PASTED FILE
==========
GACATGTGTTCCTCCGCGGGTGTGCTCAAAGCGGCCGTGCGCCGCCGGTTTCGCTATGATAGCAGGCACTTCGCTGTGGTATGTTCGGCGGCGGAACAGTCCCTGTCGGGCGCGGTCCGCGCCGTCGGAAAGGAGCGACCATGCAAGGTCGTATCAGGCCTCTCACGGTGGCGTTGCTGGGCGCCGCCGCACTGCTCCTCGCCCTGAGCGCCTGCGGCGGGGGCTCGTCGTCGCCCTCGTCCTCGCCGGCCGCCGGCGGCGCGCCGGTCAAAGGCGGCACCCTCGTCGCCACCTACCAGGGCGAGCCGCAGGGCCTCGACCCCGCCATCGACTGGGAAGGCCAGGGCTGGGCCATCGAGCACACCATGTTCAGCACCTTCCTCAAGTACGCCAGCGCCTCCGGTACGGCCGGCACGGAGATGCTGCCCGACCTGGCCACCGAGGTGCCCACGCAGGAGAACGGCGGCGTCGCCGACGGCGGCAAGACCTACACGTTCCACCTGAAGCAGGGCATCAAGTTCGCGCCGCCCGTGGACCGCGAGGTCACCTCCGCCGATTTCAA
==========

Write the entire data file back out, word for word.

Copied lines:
GACATGTGTTCCTCCGCGGGTGTGCTCAAAGCGGCCGTGCGCCGCCGGTTTCGCTATGATAGCAGGCACTTCGCTGTGGTATGTTCGGCGGCGGAACAGTCCCTGTCGGGCGCGGTCCGCGCCGTCGGAAAGGAGCGACCATGCAAGGTCGTATCAGGCCTCTCACGGTGGCGTTGCTGGGCGCCGCCGCACTGCTCCTCGCCCTGAGCGCCTGCGGCGGGGGCTCGTCGTCGCCCTCGTCCTCGCCGGCCGCCGGCGGCGCGCCGGTCAAAGGCGGCACCCTCGTCGCCACCTACCAGGGCGAGCCGCAGGGCCTCGACCCCGCCATCGACTGGGAAGGCCAGGGCTGGGCCATCGAGCACACCATGTTCAGCACCTTCCTCAAGTACGCCAGCGCCTCCGGTACGGCCGGCACGGAGATGCTGCCCGACCTGGCCACCGAGGTGCCCACGCAGGAGAACGGCGGCGTCGCCGACGGCGGCAAGACCTACACGTTCCACCTGAAGCAGGGCATCAAGTTCGCGCCGCCCGTGGACCGCGAGGTCACCTCCGCCGATTTCAA